Hot answers tagged

94

When talking about fresh, dry clothes then it's not true. More layers definitely equals warmer! As pointed out in the comments if you really go to extremes then more layers doesn't necessarily equal warmer, but to get to that point you have to really cram yourself in the bag so there's no insulating air between the layers. You could also make yourself so ...


74

Humans have a few intuitions about how temperature, heat, and liquids work. These intuitions lead us astray for the specific case of a bladder full of urine. "Keeping Warm" / "Cooling down" The first intuition is that things cool down on their own: If you leave a pie from the oven on your counter, it eventually cools down to room temperature. We believe ...


72

From a thermodynamics point of view, I'd say you should leave the water in. Temperature is a measure of the active kinetic energy of the molecules in a substance. Warming up is essentially the surrounding environment imparting some of its kinetic energy into the object being warmed up. Simply thinking about that, the more you have that needs warming, the ...


61

Tying knots is actually a bit of an art. Depending on what you need it for, there are knots that slide, create loops, tighten under load, and do tons of other things. Here are some backcountry essentials: Bowline Knot: Use this when you need a knot that absolutely, positively will not slip (unless loaded wrong). When I was in camp, we'd use these when ...


55

Common mistakes, some of which I've made: Unfamiliarity with equipment - this isn't specific to winter camping of course, but if you've used all the gear before in milder conditions, then there's obviously less that's new to you. So if you're using a different tent to summer, make sure you've spent a night in it before the winter, so that you know where ...


52

After a bit of digging I found this, which covers some in Europe (not extensively as I first thought!) It's worth pointing out that while for some (and probably most people here) wild camping means free-camping wandering around with a tent and supplies on foot, for many others it can mean driving around and parking up somewhere in a motor home. I refer to ...


48

We (Kent and Deny) did an experiment in order to shed some light on this debate. We found that keeping the water in the cooler along with the ice kept the overall temperature of the cooler below 5 degrees Celsius for approximately 4 hours longer than when the water was removed. Experiment. We filled a Coleman cooler with 12 341mL bottles of Waterloo Dark ...


44

Absolutely not! Fire is the obvious risk, but carbon monoxide poisoning should be taken seriously as well. If the weather is bad, at the very least cook under the vestibule with maximum ventilation. Others have brought up a great point about bear country. It's recommended to cook and eat at least 100 yards away from your camp site when there may be bears ...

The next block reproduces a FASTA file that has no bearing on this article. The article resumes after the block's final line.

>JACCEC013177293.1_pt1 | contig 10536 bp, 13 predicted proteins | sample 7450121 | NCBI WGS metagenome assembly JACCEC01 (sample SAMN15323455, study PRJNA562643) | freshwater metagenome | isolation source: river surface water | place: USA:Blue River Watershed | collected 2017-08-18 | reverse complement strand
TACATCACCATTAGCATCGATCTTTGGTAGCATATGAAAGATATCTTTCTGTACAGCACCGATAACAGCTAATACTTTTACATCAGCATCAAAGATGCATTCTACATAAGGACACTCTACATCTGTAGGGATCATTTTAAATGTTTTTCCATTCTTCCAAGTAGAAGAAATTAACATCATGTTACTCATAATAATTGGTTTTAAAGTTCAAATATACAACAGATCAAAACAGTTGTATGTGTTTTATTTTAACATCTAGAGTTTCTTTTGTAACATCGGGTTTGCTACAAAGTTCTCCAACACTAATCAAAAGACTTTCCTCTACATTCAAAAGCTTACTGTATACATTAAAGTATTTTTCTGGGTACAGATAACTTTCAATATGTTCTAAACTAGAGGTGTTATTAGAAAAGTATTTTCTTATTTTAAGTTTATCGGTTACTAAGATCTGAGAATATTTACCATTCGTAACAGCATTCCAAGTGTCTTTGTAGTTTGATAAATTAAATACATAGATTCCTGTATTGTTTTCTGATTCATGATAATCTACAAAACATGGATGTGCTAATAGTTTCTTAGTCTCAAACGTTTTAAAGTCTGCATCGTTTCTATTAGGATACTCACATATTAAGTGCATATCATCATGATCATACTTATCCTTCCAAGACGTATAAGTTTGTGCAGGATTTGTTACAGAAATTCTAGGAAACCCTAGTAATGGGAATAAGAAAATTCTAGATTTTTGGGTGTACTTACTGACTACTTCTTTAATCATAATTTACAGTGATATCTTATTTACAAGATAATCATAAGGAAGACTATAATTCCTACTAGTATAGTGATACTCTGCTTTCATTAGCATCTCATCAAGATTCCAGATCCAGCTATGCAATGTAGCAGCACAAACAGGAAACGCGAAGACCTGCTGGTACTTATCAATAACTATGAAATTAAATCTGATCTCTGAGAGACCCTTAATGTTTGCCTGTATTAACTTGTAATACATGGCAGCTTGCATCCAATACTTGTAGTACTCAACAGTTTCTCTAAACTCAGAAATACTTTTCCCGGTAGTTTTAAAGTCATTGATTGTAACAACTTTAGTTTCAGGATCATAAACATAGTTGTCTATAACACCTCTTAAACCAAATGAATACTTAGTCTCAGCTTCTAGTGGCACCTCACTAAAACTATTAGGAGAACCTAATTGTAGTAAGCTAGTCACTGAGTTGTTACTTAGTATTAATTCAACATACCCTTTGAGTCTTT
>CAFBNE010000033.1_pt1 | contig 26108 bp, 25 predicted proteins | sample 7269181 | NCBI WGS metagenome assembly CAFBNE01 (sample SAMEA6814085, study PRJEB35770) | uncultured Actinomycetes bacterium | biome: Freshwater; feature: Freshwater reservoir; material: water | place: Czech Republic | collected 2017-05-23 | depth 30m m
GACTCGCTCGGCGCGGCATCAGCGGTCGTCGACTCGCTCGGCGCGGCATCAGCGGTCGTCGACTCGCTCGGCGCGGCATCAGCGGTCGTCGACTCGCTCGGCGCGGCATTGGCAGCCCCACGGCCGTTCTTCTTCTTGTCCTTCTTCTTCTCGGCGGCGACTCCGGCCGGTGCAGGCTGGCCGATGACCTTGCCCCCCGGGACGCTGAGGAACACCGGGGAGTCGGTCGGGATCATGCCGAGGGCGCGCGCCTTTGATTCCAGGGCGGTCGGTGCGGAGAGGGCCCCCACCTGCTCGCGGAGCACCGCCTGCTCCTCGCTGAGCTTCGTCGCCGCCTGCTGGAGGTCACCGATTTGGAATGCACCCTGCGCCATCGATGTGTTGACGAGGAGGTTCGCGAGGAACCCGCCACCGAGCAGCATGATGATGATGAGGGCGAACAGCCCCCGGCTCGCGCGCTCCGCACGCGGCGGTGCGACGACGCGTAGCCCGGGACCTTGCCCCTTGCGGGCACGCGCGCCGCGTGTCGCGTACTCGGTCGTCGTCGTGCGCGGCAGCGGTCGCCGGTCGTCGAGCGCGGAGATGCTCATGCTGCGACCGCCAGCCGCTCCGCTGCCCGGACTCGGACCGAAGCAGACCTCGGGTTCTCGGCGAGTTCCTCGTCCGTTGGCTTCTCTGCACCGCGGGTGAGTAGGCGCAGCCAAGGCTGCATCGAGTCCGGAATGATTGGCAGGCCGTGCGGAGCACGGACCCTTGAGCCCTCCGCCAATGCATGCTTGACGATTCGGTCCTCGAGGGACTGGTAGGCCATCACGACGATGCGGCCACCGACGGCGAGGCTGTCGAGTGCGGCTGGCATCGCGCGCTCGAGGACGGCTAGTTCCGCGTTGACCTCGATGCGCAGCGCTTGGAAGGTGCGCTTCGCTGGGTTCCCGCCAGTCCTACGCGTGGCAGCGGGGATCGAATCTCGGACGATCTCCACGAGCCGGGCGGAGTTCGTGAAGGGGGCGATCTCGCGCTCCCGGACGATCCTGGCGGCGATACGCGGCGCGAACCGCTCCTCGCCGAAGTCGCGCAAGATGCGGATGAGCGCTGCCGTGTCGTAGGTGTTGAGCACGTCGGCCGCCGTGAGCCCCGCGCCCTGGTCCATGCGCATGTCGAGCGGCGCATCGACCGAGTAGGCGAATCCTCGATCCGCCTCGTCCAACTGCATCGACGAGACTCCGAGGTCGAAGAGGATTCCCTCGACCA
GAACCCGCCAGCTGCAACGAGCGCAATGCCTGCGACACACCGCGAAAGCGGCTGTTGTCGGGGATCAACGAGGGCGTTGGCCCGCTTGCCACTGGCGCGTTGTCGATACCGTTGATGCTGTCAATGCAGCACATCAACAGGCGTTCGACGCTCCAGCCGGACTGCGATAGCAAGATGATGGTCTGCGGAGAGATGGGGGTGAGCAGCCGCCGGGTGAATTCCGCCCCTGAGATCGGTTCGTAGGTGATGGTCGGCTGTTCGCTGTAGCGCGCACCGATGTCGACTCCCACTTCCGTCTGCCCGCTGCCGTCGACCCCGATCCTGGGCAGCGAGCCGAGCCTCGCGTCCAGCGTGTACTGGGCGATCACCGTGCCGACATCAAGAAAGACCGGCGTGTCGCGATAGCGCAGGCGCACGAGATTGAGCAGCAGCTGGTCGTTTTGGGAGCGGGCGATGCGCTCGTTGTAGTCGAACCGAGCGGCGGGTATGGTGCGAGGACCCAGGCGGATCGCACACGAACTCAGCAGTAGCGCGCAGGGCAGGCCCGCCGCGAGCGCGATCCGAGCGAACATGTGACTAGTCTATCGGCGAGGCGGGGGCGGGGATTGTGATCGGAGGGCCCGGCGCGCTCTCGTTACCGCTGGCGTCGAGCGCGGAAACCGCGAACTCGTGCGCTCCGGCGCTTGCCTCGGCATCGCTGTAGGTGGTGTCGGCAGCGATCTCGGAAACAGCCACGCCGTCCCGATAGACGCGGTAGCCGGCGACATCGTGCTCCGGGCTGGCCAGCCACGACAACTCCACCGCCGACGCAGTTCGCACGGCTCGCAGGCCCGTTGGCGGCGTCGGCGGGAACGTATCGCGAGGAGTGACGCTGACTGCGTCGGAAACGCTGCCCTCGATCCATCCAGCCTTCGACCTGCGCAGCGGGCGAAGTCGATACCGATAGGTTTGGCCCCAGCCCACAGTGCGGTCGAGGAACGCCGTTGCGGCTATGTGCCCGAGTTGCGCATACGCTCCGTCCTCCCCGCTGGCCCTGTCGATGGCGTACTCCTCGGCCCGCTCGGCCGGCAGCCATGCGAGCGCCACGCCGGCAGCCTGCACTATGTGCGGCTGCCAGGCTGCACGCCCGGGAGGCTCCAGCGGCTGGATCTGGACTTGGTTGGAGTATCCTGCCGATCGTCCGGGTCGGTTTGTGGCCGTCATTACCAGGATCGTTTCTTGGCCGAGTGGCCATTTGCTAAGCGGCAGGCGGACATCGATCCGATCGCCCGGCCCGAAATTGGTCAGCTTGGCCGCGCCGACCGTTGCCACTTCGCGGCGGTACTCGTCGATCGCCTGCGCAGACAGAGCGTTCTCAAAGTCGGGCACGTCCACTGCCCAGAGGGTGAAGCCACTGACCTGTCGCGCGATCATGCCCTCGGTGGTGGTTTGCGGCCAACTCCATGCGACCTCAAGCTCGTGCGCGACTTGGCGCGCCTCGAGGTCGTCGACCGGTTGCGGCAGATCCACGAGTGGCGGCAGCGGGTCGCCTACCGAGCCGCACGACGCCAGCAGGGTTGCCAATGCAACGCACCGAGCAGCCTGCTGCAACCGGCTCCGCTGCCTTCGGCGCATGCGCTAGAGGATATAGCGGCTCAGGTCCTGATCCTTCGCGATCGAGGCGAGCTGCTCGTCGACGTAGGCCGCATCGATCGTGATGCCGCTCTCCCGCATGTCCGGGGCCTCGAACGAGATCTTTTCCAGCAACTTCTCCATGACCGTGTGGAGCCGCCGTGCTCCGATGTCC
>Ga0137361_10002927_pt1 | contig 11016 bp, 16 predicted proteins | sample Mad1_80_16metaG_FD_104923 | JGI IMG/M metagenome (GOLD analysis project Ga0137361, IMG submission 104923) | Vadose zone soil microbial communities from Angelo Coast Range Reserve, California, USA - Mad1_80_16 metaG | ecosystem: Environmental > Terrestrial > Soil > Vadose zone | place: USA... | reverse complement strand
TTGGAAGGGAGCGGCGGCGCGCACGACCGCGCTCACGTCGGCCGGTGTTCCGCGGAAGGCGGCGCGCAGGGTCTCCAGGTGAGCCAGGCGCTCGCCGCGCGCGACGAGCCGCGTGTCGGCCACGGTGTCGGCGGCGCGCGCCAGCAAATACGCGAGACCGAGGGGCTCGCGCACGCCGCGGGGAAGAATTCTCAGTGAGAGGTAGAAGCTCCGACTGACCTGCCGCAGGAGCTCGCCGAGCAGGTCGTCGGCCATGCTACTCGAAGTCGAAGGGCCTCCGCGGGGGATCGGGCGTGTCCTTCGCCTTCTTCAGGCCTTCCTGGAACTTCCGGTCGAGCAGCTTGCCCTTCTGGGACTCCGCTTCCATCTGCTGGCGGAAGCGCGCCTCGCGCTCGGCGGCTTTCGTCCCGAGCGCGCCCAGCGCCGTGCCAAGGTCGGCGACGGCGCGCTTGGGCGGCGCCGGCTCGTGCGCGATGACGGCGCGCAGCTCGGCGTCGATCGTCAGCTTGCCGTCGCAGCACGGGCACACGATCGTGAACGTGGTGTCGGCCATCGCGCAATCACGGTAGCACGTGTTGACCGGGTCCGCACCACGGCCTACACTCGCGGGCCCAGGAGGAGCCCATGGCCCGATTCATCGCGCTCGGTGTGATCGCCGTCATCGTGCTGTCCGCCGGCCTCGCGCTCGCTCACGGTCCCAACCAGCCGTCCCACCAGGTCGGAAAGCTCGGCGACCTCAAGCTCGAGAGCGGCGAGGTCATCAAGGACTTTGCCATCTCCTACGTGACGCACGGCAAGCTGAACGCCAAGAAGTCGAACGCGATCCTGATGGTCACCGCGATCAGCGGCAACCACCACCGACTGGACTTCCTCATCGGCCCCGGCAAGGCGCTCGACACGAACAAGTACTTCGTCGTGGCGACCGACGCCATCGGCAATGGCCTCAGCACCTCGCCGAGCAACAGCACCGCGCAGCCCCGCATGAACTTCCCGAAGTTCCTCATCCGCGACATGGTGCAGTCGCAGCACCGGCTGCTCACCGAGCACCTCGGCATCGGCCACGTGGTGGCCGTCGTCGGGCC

40

As long as you are okay with grinding your beans at home, why not just make cowboy coffee. Basically you Put your tin cup on the fire/stove and bring the water to a boil Remove the cup from the heat and let the water cool a bit so you don't burn the grounds Stir in the grounds and bring the water back to a simmer being careful not to burn the coffee Remove ...


38

Some common mistakes, definitely nothing close to exhaustive, so feel free to edit (I'll make it a community wiki if appropriate). If the point is about what you should do, the mistake is not doing it ;) Underestimating the sleeping pad, You need a well insulated pad. There are various designs, but while R-Value isn't an absolute measure, it still is a good ...


37

If you have children with you, you will have no worries about keeping yourself busy, you'll be plenty busy. If the weather is nice, your kids might enjoy games like: Throw Rocks in the Water Run Around As Fast As You Can See If You Can Throw A Prized Toy Into A Tree And Get It Stuck There Find A Stick and then Fight Over Whose Stick It Is My kids also ...


36

Others will tell you exactly what to bring, maybe even recommend brands. I'm going to cover things at a much higher level, with a few specific tips. The basic requirements of camping match the basics of Maslow's Hierarchy of Needs: Physiological needs (food, clothing and shelter) Safety needs (hope for the best, plan for the worst) Self Actualization (you'...


36

Yes, it is definitely doable. -20°C is only -4°F. The real question is whether it is doable by you at the level of discomfort and hassle you are willing to put up with. Only you can answer that. At best we can point out what the hassles and discomforts will be. First, your fear of dying of cold in your sleep is silly. You'd have to do something ...


36

I'm from British Columbia; lots of BC is technically a rain forest, which pretty much means you're always starting your fire with wet wood. The trick to getting wet wood to light is to generate a lot of heat when you first start your fire - that means using lots of extra kindling. Cut triple or quadruple the amount of fine kindling and build yourself a ...


36

Effectively, it isn't much better to sleep on an air mattress that isn't specifically made to insulate from the ground than on the ground itself although it does make a slight difference. The main takeaway is that you should always avoid sleeping directly on the ground so even a poorly insulated air mattress will be better than nothing. Your friend isn't ...